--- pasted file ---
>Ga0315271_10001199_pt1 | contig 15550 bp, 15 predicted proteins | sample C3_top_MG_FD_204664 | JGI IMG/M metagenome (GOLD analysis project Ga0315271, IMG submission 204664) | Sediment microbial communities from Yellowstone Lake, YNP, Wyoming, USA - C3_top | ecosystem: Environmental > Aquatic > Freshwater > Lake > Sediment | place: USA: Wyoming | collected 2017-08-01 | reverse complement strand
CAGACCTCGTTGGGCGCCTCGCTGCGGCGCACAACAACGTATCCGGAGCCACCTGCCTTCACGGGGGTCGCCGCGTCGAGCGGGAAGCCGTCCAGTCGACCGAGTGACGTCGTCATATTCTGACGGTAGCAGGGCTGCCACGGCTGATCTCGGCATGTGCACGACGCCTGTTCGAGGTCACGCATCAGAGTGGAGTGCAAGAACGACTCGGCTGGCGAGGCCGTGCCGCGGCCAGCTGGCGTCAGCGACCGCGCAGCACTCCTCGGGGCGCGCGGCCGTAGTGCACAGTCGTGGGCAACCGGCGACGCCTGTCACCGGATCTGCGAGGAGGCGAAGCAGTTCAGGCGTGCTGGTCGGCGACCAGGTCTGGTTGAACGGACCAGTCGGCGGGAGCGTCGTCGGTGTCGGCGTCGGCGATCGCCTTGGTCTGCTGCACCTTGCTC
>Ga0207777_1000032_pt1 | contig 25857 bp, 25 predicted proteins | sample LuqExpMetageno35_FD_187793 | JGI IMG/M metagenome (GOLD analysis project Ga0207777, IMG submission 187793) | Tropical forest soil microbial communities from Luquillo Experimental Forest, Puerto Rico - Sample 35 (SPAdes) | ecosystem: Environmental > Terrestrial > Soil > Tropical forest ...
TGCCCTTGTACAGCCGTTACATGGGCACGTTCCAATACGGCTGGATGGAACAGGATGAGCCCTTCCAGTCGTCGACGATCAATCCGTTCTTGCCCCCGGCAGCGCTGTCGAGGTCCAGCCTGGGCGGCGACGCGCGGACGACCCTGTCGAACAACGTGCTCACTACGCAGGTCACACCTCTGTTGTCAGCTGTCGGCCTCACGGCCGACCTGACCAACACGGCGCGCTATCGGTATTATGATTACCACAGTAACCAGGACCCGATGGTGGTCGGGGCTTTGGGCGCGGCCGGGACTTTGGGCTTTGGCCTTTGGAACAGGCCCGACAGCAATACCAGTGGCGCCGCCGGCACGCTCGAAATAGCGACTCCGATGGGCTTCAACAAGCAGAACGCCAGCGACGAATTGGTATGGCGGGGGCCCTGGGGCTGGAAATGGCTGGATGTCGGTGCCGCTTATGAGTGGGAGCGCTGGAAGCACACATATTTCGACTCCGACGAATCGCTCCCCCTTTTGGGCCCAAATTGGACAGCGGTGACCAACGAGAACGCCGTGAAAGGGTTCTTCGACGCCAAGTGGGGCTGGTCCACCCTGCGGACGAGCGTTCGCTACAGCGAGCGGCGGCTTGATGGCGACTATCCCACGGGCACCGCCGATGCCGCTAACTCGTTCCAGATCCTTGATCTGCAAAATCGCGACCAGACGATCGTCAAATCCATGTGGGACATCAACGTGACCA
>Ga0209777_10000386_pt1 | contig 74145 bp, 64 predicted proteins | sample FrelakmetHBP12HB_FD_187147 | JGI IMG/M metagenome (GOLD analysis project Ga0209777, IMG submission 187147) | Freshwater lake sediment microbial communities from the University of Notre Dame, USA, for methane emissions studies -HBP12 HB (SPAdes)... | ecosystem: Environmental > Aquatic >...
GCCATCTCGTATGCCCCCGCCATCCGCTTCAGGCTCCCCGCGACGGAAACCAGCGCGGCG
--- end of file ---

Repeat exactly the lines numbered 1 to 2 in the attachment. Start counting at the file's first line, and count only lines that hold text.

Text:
>Ga0315271_10001199_pt1 | contig 15550 bp, 15 predicted proteins | sample C3_top_MG_FD_204664 | JGI IMG/M metagenome (GOLD analysis project Ga0315271, IMG submission 204664) | Sediment microbial communities from Yellowstone Lake, YNP, Wyoming, USA - C3_top | ecosystem: Environmental > Aquatic > Freshwater > Lake > Sediment | place: USA: Wyoming | collected 2017-08-01 | reverse complement strand
CAGACCTCGTTGGGCGCCTCGCTGCGGCGCACAACAACGTATCCGGAGCCACCTGCCTTCACGGGGGTCGCCGCGTCGAGCGGGAAGCCGTCCAGTCGACCGAGTGACGTCGTCATATTCTGACGGTAGCAGGGCTGCCACGGCTGATCTCGGCATGTGCACGACGCCTGTTCGAGGTCACGCATCAGAGTGGAGTGCAAGAACGACTCGGCTGGCGAGGCCGTGCCGCGGCCAGCTGGCGTCAGCGACCGCGCAGCACTCCTCGGGGCGCGCGGCCGTAGTGCACAGTCGTGGGCAACCGGCGACGCCTGTCACCGGATCTGCGAGGAGGCGAAGCAGTTCAGGCGTGCTGGTCGGCGACCAGGTCTGGTTGAACGGACCAGTCGGCGGGAGCGTCGTCGGTGTCGGCGTCGGCGATCGCCTTGGTCTGCTGCACCTTGCTC